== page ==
Françoise Quardon

Musée des Beaux-Arts de Nantes

With its constellations of tentacled playpens, prophylactic umbrellas, sacred-heart menorahs, and levitating bathtubs suspended under the dome of a 19th-century chapel-turned-gallery, Françoise Quardon’s Take me to the river (all works 1993) does not simply mirror our fin-demillenium, but ultimately lures us into taking a hard look at our own reflections.

Like her earlier works, the seven pieces that make up Take me to the river are assembled from found objects, but with this installation Quardon has begun to combine her collectibles with forms that she herself fabricates out of fiberglass, resin, and chicken wire. The result is a latter-day Alice in Wonderland that has lost none of its wonder and all of its innocence. At the edge of the choir, a pair of translucent phantoms dubbed Ghost and (his) Brother hover in the semidarkness like supernatural gatekeepers. Ghost broadcasts a maddeningly unintelligible Guns N’Roses clip from under its shimmery pink surface, which, upon closer inspection, turns out to be decorated with crab shells and rat poison. The silent partner, Brother, reserves a no less sober surprise for visitors: the aluminum food mills that playfully dot its exterior are lined with graphic color transparencies of dental operations. In the choir, Hell’s flowers, a giant blue apparition of fiberglass and neon is similarly embedded with soft-core photos of Asiatic women taken from the bottom of sake glasses. In the crossing, meanwhile, a group of floating umbrellas, collectively titled November rain, extend their “protection” to the fiberglass body parts that have been grafted onto their handles.

The remaining three pieces, suspended in the transepts, practically defy description. The title work, Take me to the river, is an oversized pink jellyfish (in French, méduse, like the monster) made out of a playpen, chicken wire covered with tulle and seashells, and dangling tentacles neatly shod in baby booties. Toucher le soleil (To touch the sun) is a fiberglass cactus in the form of a seven-branched candlestick, tipped with flaming orange hearts and rendered wittily ecumenical with a Muslim star and crescent. And finally, the miraculous bathtub L’eau de tes yeux, le miel de ta bouche (The water from your eyes, the honey from your mouth), hung from the ceiling like a swing, drains its poetic liquid through a giant horn of plenty that reaches down to the floor in a blaze of (electric) light.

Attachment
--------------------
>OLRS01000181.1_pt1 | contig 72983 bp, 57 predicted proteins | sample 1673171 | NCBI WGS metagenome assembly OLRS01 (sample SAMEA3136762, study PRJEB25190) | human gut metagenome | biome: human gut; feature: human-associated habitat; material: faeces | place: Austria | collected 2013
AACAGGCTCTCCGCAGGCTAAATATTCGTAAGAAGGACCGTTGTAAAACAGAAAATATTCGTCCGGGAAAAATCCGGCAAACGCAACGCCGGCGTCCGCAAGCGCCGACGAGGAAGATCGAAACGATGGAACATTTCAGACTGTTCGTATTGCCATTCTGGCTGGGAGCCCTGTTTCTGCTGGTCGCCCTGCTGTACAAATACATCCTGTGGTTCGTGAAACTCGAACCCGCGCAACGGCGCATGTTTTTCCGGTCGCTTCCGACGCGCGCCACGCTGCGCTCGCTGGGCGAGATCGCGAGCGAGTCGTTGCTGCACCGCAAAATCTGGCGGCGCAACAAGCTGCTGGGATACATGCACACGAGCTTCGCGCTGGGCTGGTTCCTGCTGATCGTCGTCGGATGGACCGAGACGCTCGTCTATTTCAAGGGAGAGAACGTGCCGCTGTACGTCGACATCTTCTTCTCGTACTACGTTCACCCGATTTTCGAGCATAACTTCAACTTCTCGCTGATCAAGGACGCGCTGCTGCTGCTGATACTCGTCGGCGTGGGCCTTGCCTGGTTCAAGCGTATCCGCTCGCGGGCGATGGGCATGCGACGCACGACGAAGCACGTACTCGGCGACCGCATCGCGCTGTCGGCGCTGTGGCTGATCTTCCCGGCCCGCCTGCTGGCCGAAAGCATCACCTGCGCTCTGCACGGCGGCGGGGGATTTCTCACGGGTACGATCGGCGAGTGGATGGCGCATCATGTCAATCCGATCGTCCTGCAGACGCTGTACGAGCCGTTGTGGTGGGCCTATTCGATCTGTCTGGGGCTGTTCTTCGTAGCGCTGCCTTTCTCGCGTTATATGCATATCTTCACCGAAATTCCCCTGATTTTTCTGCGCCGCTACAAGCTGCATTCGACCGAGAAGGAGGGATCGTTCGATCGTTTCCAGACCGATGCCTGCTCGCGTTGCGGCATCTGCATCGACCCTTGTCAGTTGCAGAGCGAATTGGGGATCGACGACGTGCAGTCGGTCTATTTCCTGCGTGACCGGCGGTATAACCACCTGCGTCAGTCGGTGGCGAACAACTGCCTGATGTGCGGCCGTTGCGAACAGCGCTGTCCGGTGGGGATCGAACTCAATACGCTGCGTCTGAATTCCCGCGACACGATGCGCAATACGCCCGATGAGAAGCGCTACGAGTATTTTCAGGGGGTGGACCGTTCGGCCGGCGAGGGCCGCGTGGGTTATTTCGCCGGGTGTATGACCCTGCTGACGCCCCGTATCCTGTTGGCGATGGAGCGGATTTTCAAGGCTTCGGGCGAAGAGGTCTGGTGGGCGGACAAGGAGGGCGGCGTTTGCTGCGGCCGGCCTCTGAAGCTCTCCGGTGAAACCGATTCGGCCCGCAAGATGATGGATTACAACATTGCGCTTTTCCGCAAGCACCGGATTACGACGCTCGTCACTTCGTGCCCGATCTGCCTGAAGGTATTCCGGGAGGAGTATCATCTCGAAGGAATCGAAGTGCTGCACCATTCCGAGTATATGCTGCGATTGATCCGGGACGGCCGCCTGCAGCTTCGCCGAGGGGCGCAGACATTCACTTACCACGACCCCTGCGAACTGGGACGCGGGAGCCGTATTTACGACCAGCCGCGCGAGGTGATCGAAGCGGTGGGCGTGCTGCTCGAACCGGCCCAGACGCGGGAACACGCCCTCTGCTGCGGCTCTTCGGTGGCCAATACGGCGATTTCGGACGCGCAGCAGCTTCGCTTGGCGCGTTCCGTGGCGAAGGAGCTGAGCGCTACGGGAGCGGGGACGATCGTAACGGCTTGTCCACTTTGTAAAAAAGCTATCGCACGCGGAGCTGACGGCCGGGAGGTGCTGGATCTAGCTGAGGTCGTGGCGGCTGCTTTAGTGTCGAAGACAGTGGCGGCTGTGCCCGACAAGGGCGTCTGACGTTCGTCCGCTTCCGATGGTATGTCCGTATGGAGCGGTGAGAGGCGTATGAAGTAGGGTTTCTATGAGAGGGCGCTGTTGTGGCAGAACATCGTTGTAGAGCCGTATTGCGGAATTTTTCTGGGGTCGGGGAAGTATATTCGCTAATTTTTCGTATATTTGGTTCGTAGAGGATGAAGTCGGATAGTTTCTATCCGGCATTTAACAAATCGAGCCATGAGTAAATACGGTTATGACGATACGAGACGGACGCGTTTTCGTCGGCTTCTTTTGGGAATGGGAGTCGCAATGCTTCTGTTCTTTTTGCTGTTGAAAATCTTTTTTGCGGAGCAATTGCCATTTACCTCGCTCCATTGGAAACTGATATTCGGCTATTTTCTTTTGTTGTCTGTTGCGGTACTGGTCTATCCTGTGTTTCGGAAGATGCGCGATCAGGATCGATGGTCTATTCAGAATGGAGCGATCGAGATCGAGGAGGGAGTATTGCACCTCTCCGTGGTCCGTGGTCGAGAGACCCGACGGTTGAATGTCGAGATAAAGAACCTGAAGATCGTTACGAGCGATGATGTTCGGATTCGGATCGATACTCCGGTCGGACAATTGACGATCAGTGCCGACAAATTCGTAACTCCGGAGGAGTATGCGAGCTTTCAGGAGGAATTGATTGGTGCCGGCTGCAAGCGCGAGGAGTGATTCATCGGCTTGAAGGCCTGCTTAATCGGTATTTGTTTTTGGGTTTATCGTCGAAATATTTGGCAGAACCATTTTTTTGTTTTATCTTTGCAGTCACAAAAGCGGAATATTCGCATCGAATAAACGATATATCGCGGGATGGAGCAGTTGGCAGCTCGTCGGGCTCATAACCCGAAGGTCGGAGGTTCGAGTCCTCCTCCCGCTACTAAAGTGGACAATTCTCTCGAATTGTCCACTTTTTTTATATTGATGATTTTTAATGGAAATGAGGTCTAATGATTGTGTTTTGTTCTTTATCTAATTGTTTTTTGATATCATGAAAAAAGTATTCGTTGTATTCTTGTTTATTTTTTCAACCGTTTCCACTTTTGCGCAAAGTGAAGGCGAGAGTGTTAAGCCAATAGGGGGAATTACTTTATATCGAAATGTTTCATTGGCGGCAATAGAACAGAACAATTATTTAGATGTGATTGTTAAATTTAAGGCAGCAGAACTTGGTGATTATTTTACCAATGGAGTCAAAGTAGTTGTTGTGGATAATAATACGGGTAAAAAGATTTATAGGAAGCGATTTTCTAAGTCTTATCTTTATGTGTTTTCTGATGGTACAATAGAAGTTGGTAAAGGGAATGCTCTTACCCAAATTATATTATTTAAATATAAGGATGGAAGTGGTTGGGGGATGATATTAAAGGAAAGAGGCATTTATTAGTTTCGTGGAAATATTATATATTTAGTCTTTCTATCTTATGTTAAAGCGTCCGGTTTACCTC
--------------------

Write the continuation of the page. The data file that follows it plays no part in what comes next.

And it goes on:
The key, such as it is, to this twilight zone of dreams and nightmares is perhaps to be found in Quardon’s artist’s book/catalogue. Black and white photographs of the works are accompanied by visual commentaries: a series of engravings of romantic couples, for example, to “preface” the general installation view, or cabalistic diagrams of menorahs facing the cactus-version of Toucher le soleil. But more importantly, the pages of this little book have not been cut apart on the sides, and in the layering of images that this allows many of the visual glosses are never quite readable. The fantasies and fears hanging over us in the chapel are literally just beyond our grasp. And it is precisely by underscoring their absence that Quardon attunes us to their presence.

Miriam Rosen